Brooks said the idea for the book came about as a result of her “side project,” tracking eastern coyotes in the woods around her home and in the region, reading numerous books on the animals and scouring scientific databases for information about coyotes’ remarkable adaptability, driven by her own “coyote-like curiosity.” Those experiences will serve Brooks well in her research for the project: she plans to continue tracking coyotes and consulting trackers in the region.

She said she will also tap into the extensive scholarship about coyote and wolf genetics, biology and ecology; visit Wabanaki communities in Maine and Vermont to listen to new coyote stories and older stories about wolves; track western coyotes and wolves in areas of the Pacific Northwest where wolves have returned; pursue research and conversation in archives and tribal museums; and immerse herself in the coyote stories that can be found Amherst College’s Kim-Wait/Eisenberg Native American Literature Collection and in ongoing exchange with other Native scholars who work with these literatures.

“For a long time, I have wanted to write a book that can clarify that adaptation to climate change is not possible without deep, reciprocal engagement with Indigenous communities and Traditional Ecological Knowledge, as well as deep, reciprocal engagement with the animals and plants who are constantly engaged in making the space we call home, whether we are aware of it or not,” Brooks said. “It will be a story about the capacity for adapting to catastrophic change and the threat of extermination, from which we all have much to learn.”


Created by Sen. Simon and Olga Guggenheim in memory of their son, the John Simon Guggenheim Memorial Foundation has sought to “further the development of scholars and artists by assisting them to engage in research in any field of knowledge and creation in any of the arts, under the freest possible conditions.” Since its founding in 1925, it has granted more than $375 million in fellowships to over 18,000 individuals, among whom are scores of Nobel laureates; poets laureate; and winners of the Pulitzer Prize, Turing Award, Bancroft Prize, National Book Award and other internationally recognized honors. For more information on the organization and the 2020 Guggenheim Fellows, visit 

Amherst College prepares students to use ideas to make a difference in the world. Since its founding in 1821 in Western Massachusetts, Amherst has demonstrated steadfast confidence in the value of the liberal arts and the importance of critical thinking. Today, its financial aid program is among the most substantial in the nation, and its student body is among the most diverse. Small classes, an open curriculum and a singular focus on undergraduate education ensure that leading scholars engage daily with talented, curious students, equipping them for leadership in an increasingly global and complex world. The College will celebrate its bicentennial in 2021.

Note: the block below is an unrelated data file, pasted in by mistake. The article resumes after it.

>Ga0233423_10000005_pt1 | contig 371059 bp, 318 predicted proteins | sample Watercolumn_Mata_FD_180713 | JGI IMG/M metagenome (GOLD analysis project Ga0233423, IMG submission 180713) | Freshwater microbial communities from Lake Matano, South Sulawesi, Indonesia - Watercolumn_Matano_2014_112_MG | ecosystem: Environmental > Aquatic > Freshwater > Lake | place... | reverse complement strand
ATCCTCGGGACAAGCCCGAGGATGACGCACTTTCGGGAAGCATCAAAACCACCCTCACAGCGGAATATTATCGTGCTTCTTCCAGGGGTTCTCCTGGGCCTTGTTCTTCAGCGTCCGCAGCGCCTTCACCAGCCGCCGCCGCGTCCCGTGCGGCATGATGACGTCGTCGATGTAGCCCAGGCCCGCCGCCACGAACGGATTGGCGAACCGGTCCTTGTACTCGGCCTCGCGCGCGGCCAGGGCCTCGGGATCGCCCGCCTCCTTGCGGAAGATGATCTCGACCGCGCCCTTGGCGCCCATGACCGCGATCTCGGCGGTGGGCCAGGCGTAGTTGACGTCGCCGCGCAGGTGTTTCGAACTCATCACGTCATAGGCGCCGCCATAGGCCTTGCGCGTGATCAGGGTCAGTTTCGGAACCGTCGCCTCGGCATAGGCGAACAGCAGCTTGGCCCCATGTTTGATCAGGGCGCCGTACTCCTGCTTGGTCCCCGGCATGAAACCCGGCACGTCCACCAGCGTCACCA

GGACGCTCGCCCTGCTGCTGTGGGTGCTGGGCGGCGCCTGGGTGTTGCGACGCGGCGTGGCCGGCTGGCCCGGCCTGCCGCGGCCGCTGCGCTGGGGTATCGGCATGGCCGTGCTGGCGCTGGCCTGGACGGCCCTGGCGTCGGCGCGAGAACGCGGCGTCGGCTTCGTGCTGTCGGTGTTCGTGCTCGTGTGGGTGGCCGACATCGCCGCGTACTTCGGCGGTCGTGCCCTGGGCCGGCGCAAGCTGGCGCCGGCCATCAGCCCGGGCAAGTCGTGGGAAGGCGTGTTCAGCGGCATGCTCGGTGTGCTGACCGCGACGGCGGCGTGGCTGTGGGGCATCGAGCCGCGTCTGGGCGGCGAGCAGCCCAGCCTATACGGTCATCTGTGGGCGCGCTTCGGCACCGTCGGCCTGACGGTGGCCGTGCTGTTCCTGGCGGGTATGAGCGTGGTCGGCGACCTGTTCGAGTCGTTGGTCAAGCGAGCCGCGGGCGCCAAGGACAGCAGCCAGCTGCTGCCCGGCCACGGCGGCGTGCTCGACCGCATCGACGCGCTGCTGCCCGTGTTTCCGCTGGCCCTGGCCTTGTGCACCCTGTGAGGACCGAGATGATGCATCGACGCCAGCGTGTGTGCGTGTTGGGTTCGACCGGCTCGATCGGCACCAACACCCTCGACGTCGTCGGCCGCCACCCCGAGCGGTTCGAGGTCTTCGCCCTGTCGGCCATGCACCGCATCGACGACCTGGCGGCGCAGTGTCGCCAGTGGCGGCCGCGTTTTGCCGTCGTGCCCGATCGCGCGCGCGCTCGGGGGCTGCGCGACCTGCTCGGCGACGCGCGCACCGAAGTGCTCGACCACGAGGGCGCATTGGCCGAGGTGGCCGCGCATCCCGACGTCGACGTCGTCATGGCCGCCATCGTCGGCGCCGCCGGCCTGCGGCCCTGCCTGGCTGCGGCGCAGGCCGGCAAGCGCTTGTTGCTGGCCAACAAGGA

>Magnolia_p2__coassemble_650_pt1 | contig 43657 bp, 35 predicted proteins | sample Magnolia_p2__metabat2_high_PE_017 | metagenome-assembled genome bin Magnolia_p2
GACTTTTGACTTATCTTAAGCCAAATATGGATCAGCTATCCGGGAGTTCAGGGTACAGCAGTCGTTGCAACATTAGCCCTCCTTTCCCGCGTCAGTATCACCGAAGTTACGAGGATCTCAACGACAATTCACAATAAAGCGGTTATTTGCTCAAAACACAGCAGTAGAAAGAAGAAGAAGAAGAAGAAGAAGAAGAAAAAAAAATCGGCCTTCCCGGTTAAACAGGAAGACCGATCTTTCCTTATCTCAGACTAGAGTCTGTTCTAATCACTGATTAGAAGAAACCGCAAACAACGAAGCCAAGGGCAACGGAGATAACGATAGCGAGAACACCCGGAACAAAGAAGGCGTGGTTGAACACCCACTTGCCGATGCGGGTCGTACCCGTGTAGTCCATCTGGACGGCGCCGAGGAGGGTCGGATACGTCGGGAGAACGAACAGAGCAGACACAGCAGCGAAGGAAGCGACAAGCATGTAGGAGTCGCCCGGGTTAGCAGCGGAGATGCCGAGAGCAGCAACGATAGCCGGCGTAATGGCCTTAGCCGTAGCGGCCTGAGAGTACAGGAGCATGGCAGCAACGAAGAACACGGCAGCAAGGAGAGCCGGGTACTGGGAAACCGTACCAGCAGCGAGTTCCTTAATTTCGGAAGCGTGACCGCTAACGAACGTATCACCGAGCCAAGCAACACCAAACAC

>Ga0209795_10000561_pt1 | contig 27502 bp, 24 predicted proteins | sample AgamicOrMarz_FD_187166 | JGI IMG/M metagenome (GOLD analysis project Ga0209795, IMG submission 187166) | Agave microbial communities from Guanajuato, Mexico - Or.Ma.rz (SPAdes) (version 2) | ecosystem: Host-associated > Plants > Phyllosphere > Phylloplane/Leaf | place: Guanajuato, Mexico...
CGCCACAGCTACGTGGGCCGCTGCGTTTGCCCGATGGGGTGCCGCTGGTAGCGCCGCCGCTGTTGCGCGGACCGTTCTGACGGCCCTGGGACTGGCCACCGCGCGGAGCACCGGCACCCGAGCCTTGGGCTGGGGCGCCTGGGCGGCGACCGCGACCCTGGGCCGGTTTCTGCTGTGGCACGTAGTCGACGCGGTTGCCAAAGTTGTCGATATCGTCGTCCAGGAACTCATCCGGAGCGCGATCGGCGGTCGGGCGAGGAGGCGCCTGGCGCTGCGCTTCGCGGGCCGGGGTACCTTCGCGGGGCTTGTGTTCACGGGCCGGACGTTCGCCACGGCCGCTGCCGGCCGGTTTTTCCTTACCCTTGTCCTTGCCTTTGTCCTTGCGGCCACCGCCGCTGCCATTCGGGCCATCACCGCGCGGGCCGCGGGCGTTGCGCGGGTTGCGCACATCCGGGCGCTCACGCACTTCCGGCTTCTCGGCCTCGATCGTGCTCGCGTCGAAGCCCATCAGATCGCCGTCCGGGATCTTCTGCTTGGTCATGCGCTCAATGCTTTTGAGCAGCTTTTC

photo by John Weller

Martin Garnar is Named Director of the Library at Amherst College

(AMHERST, Mass., April 27, 2020) — Martin Garnar has been named director of the library at Amherst College, it was announced by Catherine Epstein, Provost and Dean of the Faculty. He joins the College from the University of Colorado Colorado Springs, where he was dean of the Kraemer Family Library and a faculty member. Garnar will assume the position on August 1, 2020.

“Martin was the unanimous and enthusiastic choice of the search committee, which was impressed with his wide range of experience, leadership style, and enthusiasm and support for the liberal arts mission,” said Epstein. “When he visited campus in February, those who met with him were struck by his knowledge, vision, collegiality, and ability to connect with members of the community.”

Prior to his position at Colorado, Garnar served as the reference services librarian and as a professor of library science at Regis University’s Dayton Memorial Library, following 10 years as a reference librarian there. He has published widely on the topics of ethics, privacy, and intellectual freedom. Most recently, Garnar edited the American Library Association (ALA)’s soon-to-be-published Intellectual Freedom Manual (10th edition) and is a frequent invited speaker and panelist at regional and national conferences. He has a long history of serving in leadership roles at the ALA: he has chaired the organization’s Office for Diversity, Literacy, and Outreach Services Advisory Committee since 2018 and has served as chair of its Intellectual Freedom Committee and Committee on Professional Ethics, among many positions.

Garnar earned a bachelor of arts degree in history and geography from the State University of New York at Binghamton, where he was an Empire State Scholar and was elected to Phi Beta Kappa; a master of arts degree in modern European history from that institution; and a master of library and information services degree from the University of Denver with a concentration in library and information resources and technologies. He is currently enrolled in the doctoral program in educational leadership, research, and policy at the University of Colorado Colorado Springs, and expects to complete his degree next year.

Susan Kimball, head of access services for Amherst’s Frost Library, filled the role during the search process.

Legendary Amherst College Men’s Basketball Coach David Hixon ’75 to Retire